Meraki (cloud-based) requires customers to purchase an annual license. Otherwise the hardware won’t work. But the upfront deployment costs are noticeably lower than an on-premise Cisco solution. On the other hand, the Cisco on-prem solution requires the customer to purchase and deploy more hardware to support and manage the WLAN. So the upfront cost is going to be greater. But you avoid the ongoing annual costs of renewing licenses. Without the assistance of the cloud-hosted Meraki platform, the customer has to maintain the solution. That requires skilled personnel who must spend time supporting the WLAN.
Both Meraki and Cisco on-premise are viable routes for many deployments. However, the Cisco on-prem is the more flexible option of the two. The hardware is yours. All the equipment is yours, and your team supports it. That provides greater control of your WLAN than using a cloud-hosted platform provided by Meraki.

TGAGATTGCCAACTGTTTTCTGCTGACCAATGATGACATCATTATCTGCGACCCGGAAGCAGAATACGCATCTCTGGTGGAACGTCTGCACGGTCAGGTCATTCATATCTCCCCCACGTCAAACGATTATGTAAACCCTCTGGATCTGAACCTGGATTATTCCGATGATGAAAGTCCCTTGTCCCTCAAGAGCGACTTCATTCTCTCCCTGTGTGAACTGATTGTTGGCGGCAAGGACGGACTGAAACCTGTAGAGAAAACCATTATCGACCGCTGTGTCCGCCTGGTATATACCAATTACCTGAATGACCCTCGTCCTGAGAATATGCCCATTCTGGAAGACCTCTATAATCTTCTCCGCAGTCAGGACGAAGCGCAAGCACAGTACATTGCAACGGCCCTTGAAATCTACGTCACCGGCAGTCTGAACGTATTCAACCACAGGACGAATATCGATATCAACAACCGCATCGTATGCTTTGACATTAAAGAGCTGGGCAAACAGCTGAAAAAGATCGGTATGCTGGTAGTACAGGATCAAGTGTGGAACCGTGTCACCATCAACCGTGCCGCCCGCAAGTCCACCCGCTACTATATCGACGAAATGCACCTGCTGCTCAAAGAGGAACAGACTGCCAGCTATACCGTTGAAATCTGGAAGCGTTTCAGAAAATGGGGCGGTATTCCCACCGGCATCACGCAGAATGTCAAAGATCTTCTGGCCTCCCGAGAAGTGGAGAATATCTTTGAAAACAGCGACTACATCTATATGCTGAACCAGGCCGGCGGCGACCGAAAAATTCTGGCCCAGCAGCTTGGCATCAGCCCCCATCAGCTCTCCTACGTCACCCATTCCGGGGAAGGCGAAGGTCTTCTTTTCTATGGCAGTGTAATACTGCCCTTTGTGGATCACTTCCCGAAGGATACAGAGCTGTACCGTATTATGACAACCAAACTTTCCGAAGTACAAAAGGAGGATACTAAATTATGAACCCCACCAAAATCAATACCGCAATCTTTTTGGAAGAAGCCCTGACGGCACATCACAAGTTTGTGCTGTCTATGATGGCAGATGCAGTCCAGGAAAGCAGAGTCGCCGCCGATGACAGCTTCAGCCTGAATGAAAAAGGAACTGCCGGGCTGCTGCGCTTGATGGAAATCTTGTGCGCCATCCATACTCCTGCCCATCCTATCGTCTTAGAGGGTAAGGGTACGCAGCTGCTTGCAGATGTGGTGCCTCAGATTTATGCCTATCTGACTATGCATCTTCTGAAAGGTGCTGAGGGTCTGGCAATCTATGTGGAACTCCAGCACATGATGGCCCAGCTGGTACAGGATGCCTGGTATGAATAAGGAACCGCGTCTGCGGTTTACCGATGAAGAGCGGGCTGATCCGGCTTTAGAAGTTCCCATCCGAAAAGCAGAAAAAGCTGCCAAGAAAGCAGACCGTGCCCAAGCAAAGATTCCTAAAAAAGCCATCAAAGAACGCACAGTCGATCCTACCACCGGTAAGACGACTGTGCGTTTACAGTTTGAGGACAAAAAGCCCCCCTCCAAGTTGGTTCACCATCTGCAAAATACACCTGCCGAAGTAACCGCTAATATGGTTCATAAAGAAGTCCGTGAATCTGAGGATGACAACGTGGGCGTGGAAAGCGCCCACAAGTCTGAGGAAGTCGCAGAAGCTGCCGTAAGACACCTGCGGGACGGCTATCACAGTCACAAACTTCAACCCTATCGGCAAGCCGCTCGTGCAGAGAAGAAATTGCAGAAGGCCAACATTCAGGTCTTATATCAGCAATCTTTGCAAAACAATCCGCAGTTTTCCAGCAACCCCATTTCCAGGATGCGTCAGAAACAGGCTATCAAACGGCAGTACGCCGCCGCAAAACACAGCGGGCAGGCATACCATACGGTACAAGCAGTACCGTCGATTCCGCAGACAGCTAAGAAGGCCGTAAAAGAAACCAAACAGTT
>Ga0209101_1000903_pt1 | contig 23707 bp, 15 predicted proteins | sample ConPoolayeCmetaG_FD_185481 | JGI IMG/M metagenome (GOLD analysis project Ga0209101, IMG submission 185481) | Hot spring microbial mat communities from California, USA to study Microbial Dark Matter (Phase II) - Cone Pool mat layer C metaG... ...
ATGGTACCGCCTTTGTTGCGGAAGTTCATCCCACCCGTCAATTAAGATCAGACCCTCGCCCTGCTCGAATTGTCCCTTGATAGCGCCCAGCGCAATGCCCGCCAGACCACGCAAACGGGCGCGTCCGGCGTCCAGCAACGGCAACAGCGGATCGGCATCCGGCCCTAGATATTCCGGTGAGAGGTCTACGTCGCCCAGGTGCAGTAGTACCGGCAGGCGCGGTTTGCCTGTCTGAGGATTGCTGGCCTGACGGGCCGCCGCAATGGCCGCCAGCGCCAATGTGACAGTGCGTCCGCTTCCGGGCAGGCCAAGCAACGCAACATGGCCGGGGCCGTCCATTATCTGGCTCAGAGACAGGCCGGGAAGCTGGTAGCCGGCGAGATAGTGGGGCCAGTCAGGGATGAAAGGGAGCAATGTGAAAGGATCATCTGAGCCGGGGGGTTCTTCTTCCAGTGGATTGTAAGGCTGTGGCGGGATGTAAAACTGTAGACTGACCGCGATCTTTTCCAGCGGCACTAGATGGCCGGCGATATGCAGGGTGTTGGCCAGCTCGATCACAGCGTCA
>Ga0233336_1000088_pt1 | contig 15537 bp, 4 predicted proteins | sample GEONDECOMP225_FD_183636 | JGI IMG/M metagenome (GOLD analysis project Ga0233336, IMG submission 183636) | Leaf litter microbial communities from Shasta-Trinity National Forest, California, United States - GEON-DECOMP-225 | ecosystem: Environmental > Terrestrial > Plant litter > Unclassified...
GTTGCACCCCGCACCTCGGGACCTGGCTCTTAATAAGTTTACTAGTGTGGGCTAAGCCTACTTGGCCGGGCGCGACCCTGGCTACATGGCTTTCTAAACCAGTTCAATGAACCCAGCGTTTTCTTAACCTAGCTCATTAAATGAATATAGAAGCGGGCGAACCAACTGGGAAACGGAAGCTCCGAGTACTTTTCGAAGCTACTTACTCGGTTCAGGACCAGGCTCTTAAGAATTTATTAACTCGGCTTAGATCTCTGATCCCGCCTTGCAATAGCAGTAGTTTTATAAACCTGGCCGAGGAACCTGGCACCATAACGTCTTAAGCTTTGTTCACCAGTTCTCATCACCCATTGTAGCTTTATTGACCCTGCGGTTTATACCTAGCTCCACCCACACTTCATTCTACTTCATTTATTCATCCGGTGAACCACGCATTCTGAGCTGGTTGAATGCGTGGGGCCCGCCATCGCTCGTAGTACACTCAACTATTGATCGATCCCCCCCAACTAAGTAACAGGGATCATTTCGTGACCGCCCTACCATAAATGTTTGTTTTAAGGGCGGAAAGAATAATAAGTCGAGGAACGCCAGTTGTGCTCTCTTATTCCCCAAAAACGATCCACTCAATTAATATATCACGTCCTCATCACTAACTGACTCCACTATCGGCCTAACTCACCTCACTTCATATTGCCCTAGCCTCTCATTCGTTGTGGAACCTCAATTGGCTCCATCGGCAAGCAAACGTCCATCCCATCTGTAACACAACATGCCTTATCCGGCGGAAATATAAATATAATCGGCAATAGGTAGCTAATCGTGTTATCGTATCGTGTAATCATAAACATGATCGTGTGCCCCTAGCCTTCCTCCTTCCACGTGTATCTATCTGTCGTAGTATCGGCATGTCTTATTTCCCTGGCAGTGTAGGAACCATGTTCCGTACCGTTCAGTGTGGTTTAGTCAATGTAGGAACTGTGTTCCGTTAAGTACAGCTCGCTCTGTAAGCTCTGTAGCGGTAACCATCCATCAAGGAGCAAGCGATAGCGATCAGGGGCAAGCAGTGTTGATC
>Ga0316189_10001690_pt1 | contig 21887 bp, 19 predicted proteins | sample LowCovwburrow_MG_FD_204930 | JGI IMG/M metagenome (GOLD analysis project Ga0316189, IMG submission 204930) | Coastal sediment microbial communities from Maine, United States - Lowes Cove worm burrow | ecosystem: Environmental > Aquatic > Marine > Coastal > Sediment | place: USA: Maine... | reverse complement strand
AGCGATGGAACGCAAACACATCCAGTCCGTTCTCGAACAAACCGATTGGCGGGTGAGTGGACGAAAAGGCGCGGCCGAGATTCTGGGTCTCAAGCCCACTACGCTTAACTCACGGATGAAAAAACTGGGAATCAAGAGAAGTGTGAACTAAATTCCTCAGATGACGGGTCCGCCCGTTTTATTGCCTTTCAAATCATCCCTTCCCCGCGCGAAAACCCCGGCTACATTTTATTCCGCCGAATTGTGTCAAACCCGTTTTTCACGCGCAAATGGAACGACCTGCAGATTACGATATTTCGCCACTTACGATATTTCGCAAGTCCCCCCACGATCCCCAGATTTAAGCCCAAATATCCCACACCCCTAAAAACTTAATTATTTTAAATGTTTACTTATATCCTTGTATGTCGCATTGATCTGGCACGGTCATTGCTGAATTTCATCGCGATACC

If your business requires different antenna types for coverage, if you have the engineering talent in house to support it, the added flexibility of an on-premise solution might appeal to you.
On the other hand, you can manage Meraki from absolutely anywhere if the controller is in the cloud. And from any device. Meraki’s cloud interface is definitely more intuitive and easier to configure. And the entire network can be managed under a single pane of glass. It unifies WAN, LAN, WLAN, and mobile device management on one page. The Cisco on-premise solution requires multiple points of management and additional layers of software to get the same level of visibility.
With Meraki cloud, you can forget about upgrades or having to patch anything. The new Meraki features and code levels are delivered as automatic updates. That means you are always up to date for new device types. It must be said, Cisco provides a larger selection of access points. This allows you to select the perfect device for your particular deployment, and any new tools for the management dashboard.
As you can see, either on-premise or cloud-based WLAN will have their uses. If you are weighing your WLAN options and would like advice based on your unique situation, please email us or call Corporate Armor at 877-449-0458. Thanks for reading!